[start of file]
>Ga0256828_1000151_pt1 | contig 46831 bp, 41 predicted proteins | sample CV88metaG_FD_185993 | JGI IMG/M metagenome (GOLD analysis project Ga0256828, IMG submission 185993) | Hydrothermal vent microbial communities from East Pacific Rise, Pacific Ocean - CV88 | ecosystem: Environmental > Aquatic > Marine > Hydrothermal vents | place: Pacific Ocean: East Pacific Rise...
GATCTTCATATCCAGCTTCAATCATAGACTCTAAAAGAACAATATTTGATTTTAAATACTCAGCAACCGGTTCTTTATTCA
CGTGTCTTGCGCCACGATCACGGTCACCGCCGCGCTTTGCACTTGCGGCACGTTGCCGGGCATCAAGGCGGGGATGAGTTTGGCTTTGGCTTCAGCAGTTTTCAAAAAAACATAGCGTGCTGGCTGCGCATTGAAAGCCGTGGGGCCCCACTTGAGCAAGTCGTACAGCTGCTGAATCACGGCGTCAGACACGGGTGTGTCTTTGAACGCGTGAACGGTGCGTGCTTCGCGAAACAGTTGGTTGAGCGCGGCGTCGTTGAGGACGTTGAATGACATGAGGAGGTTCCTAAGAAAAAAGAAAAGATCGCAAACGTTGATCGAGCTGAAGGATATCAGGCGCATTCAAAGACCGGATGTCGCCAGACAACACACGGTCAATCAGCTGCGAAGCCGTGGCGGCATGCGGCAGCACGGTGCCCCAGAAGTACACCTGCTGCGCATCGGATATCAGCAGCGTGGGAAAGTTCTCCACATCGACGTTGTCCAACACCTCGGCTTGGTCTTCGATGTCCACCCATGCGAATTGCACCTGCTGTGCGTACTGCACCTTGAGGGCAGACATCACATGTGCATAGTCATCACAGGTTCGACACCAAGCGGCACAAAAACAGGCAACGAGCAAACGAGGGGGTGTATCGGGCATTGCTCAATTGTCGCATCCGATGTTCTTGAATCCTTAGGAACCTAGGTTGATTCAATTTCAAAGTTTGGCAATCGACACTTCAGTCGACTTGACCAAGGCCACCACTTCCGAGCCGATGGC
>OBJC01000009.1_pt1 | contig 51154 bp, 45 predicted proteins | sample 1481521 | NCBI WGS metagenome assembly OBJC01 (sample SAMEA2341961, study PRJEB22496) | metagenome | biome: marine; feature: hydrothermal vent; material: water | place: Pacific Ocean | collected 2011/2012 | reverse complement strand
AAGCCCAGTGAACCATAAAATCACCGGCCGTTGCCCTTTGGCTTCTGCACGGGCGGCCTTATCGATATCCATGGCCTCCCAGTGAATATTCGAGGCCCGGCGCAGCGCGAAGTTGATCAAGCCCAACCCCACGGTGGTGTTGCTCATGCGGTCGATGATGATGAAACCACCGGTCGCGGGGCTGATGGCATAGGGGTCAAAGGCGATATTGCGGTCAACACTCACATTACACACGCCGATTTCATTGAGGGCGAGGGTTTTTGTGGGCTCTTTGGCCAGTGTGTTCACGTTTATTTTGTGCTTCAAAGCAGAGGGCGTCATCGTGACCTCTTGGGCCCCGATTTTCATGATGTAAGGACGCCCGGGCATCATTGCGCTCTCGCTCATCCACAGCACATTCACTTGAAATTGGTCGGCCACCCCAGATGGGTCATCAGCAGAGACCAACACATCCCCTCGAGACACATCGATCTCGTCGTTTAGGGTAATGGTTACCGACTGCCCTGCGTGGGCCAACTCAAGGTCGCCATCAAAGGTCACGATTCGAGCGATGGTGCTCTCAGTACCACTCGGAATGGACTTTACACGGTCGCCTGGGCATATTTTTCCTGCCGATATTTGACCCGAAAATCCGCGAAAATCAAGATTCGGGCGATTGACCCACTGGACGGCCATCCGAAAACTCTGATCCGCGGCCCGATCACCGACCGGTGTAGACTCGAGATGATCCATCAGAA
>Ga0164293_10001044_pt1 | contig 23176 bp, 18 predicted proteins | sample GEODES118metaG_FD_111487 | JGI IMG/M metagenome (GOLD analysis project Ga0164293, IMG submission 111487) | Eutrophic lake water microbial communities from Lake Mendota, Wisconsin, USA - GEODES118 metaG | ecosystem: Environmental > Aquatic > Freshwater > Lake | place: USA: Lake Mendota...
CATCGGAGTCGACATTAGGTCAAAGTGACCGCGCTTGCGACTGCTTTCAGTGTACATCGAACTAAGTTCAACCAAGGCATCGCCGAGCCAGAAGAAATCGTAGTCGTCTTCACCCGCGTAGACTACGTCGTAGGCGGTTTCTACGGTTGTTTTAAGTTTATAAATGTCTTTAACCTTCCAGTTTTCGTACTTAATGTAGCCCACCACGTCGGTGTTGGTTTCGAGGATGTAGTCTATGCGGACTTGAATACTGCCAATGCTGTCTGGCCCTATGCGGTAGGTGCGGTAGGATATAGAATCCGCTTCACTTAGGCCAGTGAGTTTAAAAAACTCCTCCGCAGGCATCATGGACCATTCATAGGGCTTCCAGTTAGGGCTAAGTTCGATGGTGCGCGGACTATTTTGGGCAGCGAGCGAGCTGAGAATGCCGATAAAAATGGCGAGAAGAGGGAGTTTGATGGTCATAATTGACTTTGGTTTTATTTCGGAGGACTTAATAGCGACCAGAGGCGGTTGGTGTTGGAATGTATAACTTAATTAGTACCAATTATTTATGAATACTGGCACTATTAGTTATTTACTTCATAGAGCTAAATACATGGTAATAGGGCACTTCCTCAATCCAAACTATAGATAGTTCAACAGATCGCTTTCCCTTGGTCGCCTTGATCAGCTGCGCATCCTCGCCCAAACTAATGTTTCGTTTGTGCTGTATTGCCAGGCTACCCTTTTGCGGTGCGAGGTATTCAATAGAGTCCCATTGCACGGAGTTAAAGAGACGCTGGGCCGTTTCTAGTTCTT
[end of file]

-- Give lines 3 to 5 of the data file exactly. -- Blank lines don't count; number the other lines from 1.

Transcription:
CGTGTCTTGCGCCACGATCACGGTCACCGCCGCGCTTTGCACTTGCGGCACGTTGCCGGGCATCAAGGCGGGGATGAGTTTGGCTTTGGCTTCAGCAGTTTTCAAAAAAACATAGCGTGCTGGCTGCGCATTGAAAGCCGTGGGGCCCCACTTGAGCAAGTCGTACAGCTGCTGAATCACGGCGTCAGACACGGGTGTGTCTTTGAACGCGTGAACGGTGCGTGCTTCGCGAAACAGTTGGTTGAGCGCGGCGTCGTTGAGGACGTTGAATGACATGAGGAGGTTCCTAAGAAAAAAGAAAAGATCGCAAACGTTGATCGAGCTGAAGGATATCAGGCGCATTCAAAGACCGGATGTCGCCAGACAACACACGGTCAATCAGCTGCGAAGCCGTGGCGGCATGCGGCAGCACGGTGCCCCAGAAGTACACCTGCTGCGCATCGGATATCAGCAGCGTGGGAAAGTTCTCCACATCGACGTTGTCCAACACCTCGGCTTGGTCTTCGATGTCCACCCATGCGAATTGCACCTGCTGTGCGTACTGCACCTTGAGGGCAGACATCACATGTGCATAGTCATCACAGGTTCGACACCAAGCGGCACAAAAACAGGCAACGAGCAAACGAGGGGGTGTATCGGGCATTGCTCAATTGTCGCATCCGATGTTCTTGAATCCTTAGGAACCTAGGTTGATTCAATTTCAAAGTTTGGCAATCGACACTTCAGTCGACTTGACCAAGGCCACCACTTCCGAGCCGATGGC
>OBJC01000009.1_pt1 | contig 51154 bp, 45 predicted proteins | sample 1481521 | NCBI WGS metagenome assembly OBJC01 (sample SAMEA2341961, study PRJEB22496) | metagenome | biome: marine; feature: hydrothermal vent; material: water | place: Pacific Ocean | collected 2011/2012 | reverse complement strand
AAGCCCAGTGAACCATAAAATCACCGGCCGTTGCCCTTTGGCTTCTGCACGGGCGGCCTTATCGATATCCATGGCCTCCCAGTGAATATTCGAGGCCCGGCGCAGCGCGAAGTTGATCAAGCCCAACCCCACGGTGGTGTTGCTCATGCGGTCGATGATGATGAAACCACCGGTCGCGGGGCTGATGGCATAGGGGTCAAAGGCGATATTGCGGTCAACACTCACATTACACACGCCGATTTCATTGAGGGCGAGGGTTTTTGTGGGCTCTTTGGCCAGTGTGTTCACGTTTATTTTGTGCTTCAAAGCAGAGGGCGTCATCGTGACCTCTTGGGCCCCGATTTTCATGATGTAAGGACGCCCGGGCATCATTGCGCTCTCGCTCATCCACAGCACATTCACTTGAAATTGGTCGGCCACCCCAGATGGGTCATCAGCAGAGACCAACACATCCCCTCGAGACACATCGATCTCGTCGTTTAGGGTAATGGTTACCGACTGCCCTGCGTGGGCCAACTCAAGGTCGCCATCAAAGGTCACGATTCGAGCGATGGTGCTCTCAGTACCACTCGGAATGGACTTTACACGGTCGCCTGGGCATATTTTTCCTGCCGATATTTGACCCGAAAATCCGCGAAAATCAAGATTCGGGCGATTGACCCACTGGACGGCCATCCGAAAACTCTGATCCGCGGCCCGATCACCGACCGGTGTAGACTCGAGATGATCCATCAGAA